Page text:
Bima Language New Testament Bimanese / Kitab Suci Injil Bahasa Mbojo / Today's Bima Version 262P / West Nusa Tenggara, Indonesia / Nggahi Mbojo
Bima Language New Testament Bimanese
Kitab Suci Injil Bahasa Mbojo / Today's Bima Version 262P
West Nusa Tenggara, Indonesia / Nggahi Mbojo
5000 Printed - we only have few available! RARE LANGUAGE
The Bima language, or Bimanese (Bima: Nggahi Mbojo, Malay: Bahasa Bima) is an Austronesian language spoken on the eastern half of Sumbawa Island, Indonesia, which it shares with speakers of the Sumbawa language. Bima territory includes the Sanggar Peninsula, where the extinct Papuan language Tambora was once spoken. "Bima" is an exonym; the autochthonous name for the territory is "Mbojo" and the language is referred to as "Nggahi Mbojo." It is closely related to the languages of Sumba Island to the southeast. There are over half a million Bima speakers. Neither the Bima nor the Sumbawa people have alphabets of their own for they use the alphabets of the Bugis and the Malay language indifferently.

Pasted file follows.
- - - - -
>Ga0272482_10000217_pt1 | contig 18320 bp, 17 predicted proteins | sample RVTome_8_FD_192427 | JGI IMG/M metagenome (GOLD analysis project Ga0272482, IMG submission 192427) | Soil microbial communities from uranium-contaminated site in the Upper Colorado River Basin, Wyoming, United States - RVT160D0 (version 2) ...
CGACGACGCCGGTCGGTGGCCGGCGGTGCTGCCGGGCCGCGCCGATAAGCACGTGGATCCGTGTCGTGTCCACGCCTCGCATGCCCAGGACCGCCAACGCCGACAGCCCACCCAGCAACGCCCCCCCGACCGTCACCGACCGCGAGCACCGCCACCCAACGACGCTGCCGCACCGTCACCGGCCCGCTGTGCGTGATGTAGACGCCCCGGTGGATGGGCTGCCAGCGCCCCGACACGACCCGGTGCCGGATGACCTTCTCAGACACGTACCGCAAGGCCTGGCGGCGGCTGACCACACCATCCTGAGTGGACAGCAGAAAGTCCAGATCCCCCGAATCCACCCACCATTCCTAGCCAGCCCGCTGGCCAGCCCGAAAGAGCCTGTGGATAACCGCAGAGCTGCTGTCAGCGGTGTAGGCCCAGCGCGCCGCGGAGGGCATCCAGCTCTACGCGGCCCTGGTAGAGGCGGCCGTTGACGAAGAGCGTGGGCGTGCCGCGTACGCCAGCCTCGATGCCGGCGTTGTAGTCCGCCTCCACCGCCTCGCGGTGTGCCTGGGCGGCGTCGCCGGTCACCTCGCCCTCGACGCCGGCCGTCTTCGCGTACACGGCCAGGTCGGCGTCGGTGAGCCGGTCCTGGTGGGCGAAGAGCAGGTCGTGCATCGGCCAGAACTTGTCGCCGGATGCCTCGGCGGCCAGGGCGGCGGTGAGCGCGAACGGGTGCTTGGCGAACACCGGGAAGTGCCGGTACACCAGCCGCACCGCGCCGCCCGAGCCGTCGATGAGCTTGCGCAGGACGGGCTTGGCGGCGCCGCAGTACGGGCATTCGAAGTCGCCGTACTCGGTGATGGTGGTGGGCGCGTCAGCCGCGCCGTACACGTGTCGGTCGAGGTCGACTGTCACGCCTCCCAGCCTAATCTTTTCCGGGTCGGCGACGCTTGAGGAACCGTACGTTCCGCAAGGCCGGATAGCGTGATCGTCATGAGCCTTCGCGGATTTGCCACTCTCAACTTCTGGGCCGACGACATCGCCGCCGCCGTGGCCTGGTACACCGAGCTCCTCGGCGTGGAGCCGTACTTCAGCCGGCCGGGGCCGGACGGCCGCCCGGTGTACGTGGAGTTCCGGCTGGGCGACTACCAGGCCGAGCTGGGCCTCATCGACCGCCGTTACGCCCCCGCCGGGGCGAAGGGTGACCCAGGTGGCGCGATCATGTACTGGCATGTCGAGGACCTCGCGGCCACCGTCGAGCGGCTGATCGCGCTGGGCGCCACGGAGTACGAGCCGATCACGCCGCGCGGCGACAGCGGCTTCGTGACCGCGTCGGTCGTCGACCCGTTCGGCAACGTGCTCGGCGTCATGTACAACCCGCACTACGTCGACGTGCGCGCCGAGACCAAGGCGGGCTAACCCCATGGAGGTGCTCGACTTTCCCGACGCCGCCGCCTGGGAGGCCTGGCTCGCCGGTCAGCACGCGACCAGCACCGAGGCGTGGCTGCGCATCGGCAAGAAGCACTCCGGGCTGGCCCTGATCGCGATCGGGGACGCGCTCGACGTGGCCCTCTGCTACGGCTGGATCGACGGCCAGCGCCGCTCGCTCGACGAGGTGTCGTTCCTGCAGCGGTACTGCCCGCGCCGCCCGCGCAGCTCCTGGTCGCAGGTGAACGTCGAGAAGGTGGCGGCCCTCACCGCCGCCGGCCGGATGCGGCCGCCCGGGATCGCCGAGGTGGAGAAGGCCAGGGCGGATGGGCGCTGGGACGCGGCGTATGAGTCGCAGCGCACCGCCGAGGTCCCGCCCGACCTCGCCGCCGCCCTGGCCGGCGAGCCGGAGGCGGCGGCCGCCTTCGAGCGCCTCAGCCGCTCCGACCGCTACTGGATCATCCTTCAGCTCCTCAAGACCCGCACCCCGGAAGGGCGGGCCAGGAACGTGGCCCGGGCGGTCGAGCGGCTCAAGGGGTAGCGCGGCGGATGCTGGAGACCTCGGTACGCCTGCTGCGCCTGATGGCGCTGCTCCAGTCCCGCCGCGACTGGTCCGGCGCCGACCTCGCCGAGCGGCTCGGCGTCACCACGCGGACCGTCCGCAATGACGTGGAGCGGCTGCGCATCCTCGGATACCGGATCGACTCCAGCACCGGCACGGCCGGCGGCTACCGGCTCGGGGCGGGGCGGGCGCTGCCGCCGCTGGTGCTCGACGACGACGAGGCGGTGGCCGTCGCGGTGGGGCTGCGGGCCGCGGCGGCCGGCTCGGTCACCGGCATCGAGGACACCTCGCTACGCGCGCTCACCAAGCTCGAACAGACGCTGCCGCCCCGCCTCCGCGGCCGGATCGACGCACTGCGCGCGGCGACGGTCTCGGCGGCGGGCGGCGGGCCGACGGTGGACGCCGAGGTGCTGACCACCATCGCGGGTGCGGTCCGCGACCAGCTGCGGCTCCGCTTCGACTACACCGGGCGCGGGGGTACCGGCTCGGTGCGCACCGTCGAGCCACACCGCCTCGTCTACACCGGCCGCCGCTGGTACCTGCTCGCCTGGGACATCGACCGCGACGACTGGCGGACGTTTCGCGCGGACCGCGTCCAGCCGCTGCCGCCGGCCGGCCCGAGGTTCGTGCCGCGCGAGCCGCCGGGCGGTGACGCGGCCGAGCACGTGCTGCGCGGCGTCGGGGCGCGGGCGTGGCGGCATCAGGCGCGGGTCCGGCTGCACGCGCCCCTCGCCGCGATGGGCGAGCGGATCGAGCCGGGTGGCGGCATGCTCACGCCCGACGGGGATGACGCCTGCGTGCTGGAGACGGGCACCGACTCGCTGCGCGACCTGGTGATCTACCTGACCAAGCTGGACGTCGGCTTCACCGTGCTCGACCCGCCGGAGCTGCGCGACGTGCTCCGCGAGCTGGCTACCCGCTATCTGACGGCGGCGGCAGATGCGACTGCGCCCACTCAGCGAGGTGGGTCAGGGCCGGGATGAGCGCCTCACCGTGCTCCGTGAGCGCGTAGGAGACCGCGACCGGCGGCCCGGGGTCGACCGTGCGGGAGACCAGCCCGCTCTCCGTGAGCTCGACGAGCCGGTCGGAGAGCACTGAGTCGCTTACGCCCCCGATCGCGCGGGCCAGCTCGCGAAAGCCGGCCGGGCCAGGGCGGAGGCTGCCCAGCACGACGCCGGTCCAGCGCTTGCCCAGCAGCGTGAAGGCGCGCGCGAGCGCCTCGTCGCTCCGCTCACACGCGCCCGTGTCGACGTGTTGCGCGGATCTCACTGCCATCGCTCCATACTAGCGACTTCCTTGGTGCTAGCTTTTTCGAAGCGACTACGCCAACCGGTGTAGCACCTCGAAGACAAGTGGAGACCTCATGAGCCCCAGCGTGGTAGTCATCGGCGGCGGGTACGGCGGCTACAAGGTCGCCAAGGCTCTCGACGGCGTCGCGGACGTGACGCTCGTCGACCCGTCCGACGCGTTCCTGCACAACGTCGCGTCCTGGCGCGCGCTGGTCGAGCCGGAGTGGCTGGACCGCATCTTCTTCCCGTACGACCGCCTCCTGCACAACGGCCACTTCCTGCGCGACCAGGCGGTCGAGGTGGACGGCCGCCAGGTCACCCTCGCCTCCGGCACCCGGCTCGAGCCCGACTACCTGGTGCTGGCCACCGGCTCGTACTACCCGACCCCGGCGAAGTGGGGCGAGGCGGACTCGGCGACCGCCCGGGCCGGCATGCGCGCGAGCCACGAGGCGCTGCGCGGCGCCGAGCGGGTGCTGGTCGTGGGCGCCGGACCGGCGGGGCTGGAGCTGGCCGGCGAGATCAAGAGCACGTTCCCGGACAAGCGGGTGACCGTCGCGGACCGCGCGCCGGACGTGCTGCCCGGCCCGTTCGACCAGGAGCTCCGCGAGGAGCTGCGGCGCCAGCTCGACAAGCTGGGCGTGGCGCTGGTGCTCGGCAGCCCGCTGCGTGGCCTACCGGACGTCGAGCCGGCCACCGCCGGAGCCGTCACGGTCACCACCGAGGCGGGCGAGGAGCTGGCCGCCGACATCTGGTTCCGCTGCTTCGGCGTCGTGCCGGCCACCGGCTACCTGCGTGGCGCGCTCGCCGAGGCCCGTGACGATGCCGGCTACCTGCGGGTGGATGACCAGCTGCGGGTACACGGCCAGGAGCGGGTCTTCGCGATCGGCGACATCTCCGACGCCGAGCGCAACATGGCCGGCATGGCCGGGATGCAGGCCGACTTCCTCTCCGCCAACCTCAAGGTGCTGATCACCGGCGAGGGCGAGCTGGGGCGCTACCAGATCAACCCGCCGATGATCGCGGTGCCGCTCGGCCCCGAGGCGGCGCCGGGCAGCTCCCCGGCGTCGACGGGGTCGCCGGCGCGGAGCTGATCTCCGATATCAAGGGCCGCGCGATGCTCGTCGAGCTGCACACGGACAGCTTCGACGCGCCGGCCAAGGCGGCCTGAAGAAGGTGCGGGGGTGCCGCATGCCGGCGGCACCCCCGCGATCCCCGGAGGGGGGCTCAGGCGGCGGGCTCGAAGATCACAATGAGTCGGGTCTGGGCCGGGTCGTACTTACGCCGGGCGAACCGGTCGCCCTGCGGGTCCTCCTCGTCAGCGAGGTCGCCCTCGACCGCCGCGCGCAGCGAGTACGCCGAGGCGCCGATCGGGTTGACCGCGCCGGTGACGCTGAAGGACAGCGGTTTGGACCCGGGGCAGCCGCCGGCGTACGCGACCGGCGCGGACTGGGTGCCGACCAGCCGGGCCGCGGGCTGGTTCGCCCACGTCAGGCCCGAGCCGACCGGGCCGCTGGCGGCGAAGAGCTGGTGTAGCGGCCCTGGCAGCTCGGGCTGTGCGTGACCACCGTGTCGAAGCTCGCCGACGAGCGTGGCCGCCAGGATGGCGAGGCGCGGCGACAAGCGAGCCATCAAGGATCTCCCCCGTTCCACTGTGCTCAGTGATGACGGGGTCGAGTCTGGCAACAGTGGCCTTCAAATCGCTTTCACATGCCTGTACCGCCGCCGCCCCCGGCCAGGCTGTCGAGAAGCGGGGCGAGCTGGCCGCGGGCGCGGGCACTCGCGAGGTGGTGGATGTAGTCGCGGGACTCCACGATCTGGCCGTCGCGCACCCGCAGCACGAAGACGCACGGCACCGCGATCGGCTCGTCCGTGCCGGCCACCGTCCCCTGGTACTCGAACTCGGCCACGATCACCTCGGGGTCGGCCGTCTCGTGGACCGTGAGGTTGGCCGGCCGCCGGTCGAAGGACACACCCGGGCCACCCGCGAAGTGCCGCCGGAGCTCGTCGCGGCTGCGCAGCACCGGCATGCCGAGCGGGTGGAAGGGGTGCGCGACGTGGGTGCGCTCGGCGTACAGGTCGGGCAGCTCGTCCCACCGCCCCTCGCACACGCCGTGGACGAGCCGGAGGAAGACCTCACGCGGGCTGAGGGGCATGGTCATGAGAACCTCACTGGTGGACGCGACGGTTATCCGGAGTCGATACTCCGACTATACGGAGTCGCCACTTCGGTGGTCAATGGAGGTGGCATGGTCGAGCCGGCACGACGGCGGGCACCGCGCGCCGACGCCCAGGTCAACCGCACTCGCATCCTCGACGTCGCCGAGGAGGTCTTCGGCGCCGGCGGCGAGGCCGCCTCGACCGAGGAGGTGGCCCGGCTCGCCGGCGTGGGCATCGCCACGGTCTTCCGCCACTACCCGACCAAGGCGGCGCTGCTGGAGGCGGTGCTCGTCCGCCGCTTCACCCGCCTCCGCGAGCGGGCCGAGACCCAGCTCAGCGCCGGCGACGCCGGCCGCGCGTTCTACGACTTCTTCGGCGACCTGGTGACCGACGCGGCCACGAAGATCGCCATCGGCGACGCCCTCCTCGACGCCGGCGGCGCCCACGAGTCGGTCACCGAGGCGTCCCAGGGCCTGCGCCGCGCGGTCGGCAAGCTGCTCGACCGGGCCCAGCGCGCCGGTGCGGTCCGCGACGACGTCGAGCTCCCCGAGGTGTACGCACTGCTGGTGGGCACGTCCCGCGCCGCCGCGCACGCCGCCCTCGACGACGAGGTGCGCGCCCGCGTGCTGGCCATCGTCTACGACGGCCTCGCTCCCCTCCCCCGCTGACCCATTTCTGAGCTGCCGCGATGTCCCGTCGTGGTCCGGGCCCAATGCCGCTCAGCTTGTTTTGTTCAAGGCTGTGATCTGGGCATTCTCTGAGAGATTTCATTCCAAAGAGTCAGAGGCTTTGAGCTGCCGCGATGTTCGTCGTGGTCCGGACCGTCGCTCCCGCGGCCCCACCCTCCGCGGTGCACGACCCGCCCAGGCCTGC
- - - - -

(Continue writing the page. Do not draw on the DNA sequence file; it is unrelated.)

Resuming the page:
Bima, or Bimanese, is a Malayo-Polynesian language spoken in the eastern half of Sumbawa Island in Indonesia by about 500,000 people. It is closely related to the languages of Sumba Island. The Bima(nese) script is used to write Bima, and is related to the Buginese script. This script has been used since the 14th century, and was used to write books and royal records in the Bima Kingdom. During the 17th century, when the Bima people became Muslim, they started using Malay written with the Arabic script.
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